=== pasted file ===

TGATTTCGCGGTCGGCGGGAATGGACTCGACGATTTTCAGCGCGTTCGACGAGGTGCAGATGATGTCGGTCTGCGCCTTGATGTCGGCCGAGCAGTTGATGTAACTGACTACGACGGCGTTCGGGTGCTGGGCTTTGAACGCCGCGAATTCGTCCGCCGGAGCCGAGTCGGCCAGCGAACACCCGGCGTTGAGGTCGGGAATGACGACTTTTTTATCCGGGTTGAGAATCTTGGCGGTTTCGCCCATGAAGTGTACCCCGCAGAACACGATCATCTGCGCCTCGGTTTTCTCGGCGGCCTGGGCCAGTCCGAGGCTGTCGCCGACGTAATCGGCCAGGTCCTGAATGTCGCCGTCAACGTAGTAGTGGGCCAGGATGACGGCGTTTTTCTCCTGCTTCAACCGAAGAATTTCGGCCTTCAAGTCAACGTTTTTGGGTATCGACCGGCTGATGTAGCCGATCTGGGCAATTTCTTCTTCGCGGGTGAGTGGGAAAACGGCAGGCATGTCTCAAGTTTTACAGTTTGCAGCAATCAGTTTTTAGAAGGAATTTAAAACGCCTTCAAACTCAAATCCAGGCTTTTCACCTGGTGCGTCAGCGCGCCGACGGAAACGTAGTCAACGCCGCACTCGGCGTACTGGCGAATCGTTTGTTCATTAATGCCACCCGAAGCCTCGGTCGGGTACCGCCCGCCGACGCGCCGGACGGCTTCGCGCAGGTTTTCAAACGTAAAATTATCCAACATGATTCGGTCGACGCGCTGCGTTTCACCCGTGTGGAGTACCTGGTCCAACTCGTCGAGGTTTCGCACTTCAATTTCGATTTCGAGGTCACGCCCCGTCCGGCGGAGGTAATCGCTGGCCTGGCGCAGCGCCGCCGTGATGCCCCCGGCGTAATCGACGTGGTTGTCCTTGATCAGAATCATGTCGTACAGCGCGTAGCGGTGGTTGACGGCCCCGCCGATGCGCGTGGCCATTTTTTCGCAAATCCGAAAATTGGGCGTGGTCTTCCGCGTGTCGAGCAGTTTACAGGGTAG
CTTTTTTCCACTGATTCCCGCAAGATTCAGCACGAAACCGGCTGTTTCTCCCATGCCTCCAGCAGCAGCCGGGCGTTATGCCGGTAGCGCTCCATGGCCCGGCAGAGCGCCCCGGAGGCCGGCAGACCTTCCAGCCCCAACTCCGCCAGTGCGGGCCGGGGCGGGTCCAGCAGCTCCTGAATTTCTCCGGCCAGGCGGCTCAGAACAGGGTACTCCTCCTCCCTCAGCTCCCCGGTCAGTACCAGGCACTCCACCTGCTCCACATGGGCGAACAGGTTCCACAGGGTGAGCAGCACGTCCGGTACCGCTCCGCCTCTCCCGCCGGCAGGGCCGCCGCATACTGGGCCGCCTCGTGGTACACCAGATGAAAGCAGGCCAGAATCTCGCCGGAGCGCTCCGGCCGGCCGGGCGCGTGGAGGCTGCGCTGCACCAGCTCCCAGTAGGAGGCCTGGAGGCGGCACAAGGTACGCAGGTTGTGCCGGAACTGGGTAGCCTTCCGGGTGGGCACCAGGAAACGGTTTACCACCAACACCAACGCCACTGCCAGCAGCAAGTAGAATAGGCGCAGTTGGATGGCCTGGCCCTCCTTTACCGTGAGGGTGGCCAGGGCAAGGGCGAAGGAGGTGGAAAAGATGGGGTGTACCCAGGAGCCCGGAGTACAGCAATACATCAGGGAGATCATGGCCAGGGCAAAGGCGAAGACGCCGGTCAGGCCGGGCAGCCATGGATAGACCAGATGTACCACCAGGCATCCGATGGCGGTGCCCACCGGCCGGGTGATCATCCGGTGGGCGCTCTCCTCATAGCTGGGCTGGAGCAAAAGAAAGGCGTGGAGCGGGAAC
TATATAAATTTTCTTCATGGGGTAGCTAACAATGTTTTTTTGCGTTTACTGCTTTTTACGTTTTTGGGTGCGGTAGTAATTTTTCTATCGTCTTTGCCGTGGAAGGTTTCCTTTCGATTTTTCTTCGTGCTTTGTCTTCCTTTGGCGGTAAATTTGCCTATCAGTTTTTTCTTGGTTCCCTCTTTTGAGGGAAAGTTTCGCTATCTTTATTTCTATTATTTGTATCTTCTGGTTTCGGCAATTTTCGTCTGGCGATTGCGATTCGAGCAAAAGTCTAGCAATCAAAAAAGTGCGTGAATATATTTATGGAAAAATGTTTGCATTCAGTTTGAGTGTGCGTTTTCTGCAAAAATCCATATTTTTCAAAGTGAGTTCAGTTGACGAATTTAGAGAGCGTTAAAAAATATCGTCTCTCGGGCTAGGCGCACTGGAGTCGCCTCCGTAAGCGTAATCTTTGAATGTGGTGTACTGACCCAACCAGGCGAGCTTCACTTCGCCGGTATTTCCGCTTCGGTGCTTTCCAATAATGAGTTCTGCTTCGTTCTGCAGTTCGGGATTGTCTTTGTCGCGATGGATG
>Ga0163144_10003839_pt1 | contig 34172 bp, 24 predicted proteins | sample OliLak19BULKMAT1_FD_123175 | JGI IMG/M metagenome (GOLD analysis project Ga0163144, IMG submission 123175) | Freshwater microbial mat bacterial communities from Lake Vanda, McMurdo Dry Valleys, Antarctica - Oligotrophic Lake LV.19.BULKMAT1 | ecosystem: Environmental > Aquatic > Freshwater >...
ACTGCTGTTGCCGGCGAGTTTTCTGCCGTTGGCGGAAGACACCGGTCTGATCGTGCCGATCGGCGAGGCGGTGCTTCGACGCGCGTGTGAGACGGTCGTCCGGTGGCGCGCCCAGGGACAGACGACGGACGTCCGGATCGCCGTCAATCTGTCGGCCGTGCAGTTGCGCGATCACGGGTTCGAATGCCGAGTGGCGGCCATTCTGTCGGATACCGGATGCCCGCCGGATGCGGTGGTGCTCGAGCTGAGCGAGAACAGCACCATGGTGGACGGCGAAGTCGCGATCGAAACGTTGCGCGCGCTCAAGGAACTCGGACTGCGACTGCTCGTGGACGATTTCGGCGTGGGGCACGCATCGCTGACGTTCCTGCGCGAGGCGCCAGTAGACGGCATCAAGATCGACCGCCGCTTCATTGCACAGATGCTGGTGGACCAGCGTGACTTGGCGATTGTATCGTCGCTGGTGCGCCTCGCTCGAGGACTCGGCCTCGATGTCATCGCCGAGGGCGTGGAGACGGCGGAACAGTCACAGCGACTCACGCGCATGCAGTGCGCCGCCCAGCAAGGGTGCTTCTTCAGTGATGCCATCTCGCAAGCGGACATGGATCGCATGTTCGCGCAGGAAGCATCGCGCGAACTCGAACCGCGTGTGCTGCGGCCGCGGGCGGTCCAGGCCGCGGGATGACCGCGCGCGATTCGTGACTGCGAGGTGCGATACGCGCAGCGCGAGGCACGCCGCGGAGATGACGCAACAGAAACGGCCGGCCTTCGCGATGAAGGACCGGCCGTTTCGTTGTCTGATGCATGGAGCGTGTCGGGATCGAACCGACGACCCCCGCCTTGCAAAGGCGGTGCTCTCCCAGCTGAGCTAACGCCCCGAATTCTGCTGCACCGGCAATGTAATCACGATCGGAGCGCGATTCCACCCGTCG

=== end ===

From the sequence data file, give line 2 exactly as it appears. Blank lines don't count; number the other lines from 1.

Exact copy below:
CTTTTTTCCACTGATTCCCGCAAGATTCAGCACGAAACCGGCTGTTTCTCCCATGCCTCCAGCAGCAGCCGGGCGTTATGCCGGTAGCGCTCCATGGCCCGGCAGAGCGCCCCGGAGGCCGGCAGACCTTCCAGCCCCAACTCCGCCAGTGCGGGCCGGGGCGGGTCCAGCAGCTCCTGAATTTCTCCGGCCAGGCGGCTCAGAACAGGGTACTCCTCCTCCCTCAGCTCCCCGGTCAGTACCAGGCACTCCACCTGCTCCACATGGGCGAACAGGTTCCACAGGGTGAGCAGCACGTCCGGTACCGCTCCGCCTCTCCCGCCGGCAGGGCCGCCGCATACTGGGCCGCCTCGTGGTACACCAGATGAAAGCAGGCCAGAATCTCGCCGGAGCGCTCCGGCCGGCCGGGCGCGTGGAGGCTGCGCTGCACCAGCTCCCAGTAGGAGGCCTGGAGGCGGCACAAGGTACGCAGGTTGTGCCGGAACTGGGTAGCCTTCCGGGTGGGCACCAGGAAACGGTTTACCACCAACACCAACGCCACTGCCAGCAGCAAGTAGAATAGGCGCAGTTGGATGGCCTGGCCCTCCTTTACCGTGAGGGTGGCCAGGGCAAGGGCGAAGGAGGTGGAAAAGATGGGGTGTACCCAGGAGCCCGGAGTACAGCAATACATCAGGGAGATCATGGCCAGGGCAAAGGCGAAGACGCCGGTCAGGCCGGGCAGCCATGGATAGACCAGATGTACCACCAGGCATCCGATGGCGGTGCCCACCGGCCGGGTGATCATCCGGTGGGCGCTCTCCTCATAGCTGGGCTGGAGCAAAAGAAAGGCGTGGAGCGGGAAC